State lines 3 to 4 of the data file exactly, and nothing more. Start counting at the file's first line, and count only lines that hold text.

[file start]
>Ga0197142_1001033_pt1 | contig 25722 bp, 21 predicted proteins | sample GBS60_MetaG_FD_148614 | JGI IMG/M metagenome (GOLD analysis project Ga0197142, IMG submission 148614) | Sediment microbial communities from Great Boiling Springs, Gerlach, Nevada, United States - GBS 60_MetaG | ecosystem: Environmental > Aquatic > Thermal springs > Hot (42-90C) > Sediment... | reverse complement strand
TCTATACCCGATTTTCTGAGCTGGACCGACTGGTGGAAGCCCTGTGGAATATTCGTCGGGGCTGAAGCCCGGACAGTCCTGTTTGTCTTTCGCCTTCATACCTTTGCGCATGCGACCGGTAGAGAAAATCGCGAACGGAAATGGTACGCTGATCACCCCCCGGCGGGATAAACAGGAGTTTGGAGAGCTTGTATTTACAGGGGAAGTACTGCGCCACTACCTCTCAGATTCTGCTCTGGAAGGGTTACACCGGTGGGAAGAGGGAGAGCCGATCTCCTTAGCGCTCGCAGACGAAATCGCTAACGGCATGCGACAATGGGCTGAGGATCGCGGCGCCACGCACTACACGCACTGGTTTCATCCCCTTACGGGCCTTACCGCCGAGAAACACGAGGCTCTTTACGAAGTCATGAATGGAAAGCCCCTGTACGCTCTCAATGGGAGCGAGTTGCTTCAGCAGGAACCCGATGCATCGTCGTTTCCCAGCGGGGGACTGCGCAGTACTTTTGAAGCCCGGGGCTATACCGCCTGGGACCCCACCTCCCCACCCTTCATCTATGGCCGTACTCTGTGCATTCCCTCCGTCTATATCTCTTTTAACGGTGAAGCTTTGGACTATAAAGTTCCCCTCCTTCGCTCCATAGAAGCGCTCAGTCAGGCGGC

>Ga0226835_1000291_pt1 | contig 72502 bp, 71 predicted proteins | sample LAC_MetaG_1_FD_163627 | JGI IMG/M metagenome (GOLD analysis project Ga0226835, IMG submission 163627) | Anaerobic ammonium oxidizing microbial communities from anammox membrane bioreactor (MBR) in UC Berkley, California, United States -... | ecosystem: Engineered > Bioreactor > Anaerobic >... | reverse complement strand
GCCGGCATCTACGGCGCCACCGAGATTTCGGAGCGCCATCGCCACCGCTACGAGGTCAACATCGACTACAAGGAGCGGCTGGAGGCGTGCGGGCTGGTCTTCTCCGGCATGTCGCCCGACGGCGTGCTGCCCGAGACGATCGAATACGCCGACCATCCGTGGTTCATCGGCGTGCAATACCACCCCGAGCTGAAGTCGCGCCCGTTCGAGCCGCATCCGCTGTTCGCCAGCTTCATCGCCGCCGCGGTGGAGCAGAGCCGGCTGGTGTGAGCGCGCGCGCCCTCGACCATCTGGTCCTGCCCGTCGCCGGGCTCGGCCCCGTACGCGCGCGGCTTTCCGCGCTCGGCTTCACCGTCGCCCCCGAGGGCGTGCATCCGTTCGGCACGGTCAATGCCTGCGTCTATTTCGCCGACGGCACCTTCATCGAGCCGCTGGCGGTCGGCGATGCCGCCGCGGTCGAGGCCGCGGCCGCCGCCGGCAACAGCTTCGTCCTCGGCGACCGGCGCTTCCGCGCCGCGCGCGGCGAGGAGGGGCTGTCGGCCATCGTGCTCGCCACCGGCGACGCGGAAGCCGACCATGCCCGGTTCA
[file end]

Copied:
>Ga0226835_1000291_pt1 | contig 72502 bp, 71 predicted proteins | sample LAC_MetaG_1_FD_163627 | JGI IMG/M metagenome (GOLD analysis project Ga0226835, IMG submission 163627) | Anaerobic ammonium oxidizing microbial communities from anammox membrane bioreactor (MBR) in UC Berkley, California, United States -... | ecosystem: Engineered > Bioreactor > Anaerobic >... | reverse complement strand
GCCGGCATCTACGGCGCCACCGAGATTTCGGAGCGCCATCGCCACCGCTACGAGGTCAACATCGACTACAAGGAGCGGCTGGAGGCGTGCGGGCTGGTCTTCTCCGGCATGTCGCCCGACGGCGTGCTGCCCGAGACGATCGAATACGCCGACCATCCGTGGTTCATCGGCGTGCAATACCACCCCGAGCTGAAGTCGCGCCCGTTCGAGCCGCATCCGCTGTTCGCCAGCTTCATCGCCGCCGCGGTGGAGCAGAGCCGGCTGGTGTGAGCGCGCGCGCCCTCGACCATCTGGTCCTGCCCGTCGCCGGGCTCGGCCCCGTACGCGCGCGGCTTTCCGCGCTCGGCTTCACCGTCGCCCCCGAGGGCGTGCATCCGTTCGGCACGGTCAATGCCTGCGTCTATTTCGCCGACGGCACCTTCATCGAGCCGCTGGCGGTCGGCGATGCCGCCGCGGTCGAGGCCGCGGCCGCCGCCGGCAACAGCTTCGTCCTCGGCGACCGGCGCTTCCGCGCCGCGCGCGGCGAGGAGGGGCTGTCGGCCATCGTGCTCGCCACCGGCGACGCGGAAGCCGACCATGCCCGGTTCA